Judge denies state, Cotter Corp. motion to dismiss CCAT lawsuit
Wednesday, June 08, 2011 at 1:24 pm
Environmental groups battling to get the Cotter Mill uranium processing facility near Cañon City properly cleaned up applauded a decision late last week by a district court judge in Denver that allows their lawsuit to go forward.
Colorado Citizens Against ToxicWaste (CCAT) filed a lawsuit last year trying to get the state to compel Cotter Corp. to establish an aggressive cleanup plan at the EPA Superfund site and provide twice as much in financial assurance to back the project.
The Colorado Department of Public Health and Environment (CDPHE) and Cotter both asked the court to dismiss the case, questioning CCAT’s legal standing. On Friday, District Court Judge Robert Hyatt rejected that motion.
“After considering all of Plaintiffs allegations in the complaint to be true this Court finds a sufficient showing that the Plaintiff is entitled to relief and the Motion to Dismiss under Rule 12(b)(5) is DENIED,” District Court Judge Robert Hyatt wrote.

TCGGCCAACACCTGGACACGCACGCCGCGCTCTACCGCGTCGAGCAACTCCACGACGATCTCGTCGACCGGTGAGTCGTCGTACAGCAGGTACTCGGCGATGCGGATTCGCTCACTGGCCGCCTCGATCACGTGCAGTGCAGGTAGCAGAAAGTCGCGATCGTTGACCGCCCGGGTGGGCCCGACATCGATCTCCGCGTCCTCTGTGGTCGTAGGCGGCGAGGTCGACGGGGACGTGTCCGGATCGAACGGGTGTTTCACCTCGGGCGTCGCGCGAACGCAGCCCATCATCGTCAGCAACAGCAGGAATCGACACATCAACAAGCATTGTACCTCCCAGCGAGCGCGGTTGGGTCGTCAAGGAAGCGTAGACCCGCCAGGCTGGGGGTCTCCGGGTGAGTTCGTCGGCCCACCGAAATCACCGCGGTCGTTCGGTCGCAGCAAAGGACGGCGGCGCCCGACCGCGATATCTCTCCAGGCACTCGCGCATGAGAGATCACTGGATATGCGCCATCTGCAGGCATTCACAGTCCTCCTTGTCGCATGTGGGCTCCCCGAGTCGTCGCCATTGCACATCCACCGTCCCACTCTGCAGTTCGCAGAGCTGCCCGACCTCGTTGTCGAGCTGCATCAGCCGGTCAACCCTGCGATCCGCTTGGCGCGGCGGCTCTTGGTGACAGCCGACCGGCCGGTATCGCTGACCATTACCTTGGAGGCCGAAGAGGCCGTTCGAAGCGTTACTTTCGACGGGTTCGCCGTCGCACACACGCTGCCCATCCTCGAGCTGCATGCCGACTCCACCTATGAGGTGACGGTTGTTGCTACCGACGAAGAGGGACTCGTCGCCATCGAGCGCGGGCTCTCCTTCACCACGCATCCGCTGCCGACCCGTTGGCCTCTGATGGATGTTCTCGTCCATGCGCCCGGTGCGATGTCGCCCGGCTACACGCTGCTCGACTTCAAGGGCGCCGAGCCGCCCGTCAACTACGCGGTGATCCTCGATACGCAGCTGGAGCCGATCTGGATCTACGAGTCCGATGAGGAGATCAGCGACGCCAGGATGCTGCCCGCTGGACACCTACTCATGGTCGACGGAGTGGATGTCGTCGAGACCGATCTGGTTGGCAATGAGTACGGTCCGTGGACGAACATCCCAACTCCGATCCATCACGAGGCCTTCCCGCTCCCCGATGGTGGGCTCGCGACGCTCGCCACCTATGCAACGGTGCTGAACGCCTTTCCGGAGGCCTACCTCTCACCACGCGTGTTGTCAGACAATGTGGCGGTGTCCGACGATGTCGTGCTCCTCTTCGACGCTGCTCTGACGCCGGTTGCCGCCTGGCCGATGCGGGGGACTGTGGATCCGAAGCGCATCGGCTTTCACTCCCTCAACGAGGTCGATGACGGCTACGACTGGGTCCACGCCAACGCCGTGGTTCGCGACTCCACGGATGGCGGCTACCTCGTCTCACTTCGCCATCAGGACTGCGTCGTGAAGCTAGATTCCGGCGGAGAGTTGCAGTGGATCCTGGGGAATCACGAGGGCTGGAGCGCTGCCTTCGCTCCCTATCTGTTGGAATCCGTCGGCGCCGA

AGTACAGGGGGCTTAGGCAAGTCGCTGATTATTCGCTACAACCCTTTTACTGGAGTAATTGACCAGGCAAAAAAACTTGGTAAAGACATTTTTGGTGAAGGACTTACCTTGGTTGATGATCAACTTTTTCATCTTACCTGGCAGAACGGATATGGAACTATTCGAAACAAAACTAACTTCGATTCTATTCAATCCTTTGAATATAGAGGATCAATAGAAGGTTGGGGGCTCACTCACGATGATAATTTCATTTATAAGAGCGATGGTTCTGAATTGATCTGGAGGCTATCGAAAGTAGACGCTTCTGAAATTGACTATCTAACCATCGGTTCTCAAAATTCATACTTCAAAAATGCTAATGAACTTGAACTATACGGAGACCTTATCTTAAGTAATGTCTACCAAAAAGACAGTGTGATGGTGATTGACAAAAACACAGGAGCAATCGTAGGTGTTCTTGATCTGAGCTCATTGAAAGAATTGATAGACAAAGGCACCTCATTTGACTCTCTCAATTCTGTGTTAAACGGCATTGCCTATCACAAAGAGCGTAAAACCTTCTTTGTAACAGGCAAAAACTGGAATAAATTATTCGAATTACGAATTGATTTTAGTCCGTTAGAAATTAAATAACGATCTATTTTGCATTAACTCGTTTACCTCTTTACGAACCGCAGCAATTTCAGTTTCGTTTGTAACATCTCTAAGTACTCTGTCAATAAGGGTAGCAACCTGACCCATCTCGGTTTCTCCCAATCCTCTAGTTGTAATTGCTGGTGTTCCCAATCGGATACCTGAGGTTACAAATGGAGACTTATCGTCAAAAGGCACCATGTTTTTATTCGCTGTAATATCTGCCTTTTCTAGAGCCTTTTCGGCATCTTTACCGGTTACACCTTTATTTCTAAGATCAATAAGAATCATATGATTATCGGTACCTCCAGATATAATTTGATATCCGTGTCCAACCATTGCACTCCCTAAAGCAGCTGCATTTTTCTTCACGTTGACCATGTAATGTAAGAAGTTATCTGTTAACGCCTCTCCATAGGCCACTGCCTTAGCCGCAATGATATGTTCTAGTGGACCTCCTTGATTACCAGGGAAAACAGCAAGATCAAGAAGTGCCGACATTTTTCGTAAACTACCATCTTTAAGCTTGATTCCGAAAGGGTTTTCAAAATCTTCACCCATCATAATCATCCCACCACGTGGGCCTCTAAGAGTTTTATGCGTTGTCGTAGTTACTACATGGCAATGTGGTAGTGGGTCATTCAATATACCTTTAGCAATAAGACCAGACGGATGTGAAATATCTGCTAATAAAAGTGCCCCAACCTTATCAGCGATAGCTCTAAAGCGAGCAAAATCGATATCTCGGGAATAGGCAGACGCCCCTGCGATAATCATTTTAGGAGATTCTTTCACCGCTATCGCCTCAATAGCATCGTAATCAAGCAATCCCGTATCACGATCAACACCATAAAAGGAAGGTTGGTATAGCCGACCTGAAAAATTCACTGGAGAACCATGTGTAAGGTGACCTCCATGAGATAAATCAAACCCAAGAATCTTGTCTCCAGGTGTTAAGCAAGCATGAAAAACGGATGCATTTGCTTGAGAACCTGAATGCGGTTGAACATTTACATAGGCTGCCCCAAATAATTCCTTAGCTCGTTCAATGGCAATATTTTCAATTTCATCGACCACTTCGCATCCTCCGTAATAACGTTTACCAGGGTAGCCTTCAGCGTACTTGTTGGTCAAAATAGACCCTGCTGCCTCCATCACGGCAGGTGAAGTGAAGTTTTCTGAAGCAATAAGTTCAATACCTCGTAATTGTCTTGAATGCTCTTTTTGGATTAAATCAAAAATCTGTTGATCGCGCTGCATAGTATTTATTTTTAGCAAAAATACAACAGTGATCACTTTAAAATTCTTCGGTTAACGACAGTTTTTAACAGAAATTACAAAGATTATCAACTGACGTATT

“Instead of telling us that we don’t have an interest in the radioactive contamination of our water and air, the department ought to be working with the public to protect our environment and health. It is regrettable that CDPHE has taken Cotter’s side to keep Colorado citizens out of the decision process,” said Sharyn Cunningham, a CCAT co-chair whose own well water was contaminated by the Cotter Mill.
Cunningham went on to say she’s glad CCAT’s case will finally be heard by a judge. The lawsuit alleges the state first estimated Cotter’s financial assurance to be more than $43 million but later accepted less than half that amount after closed-door meetings. It also claims the state needs to update its decommissioning and reclamation plan since Cotter is shutting down the mill.
Last month, a different district judge made a similar ruling on a legal challenge by the Sheep Mountain Alliance against the proposed Piñon Ridge Mill in the Paradox Valley of western Montrose County. The state and the company proposing the first new uranium mill in the United States in nearly three decades both argued the court lacked standing.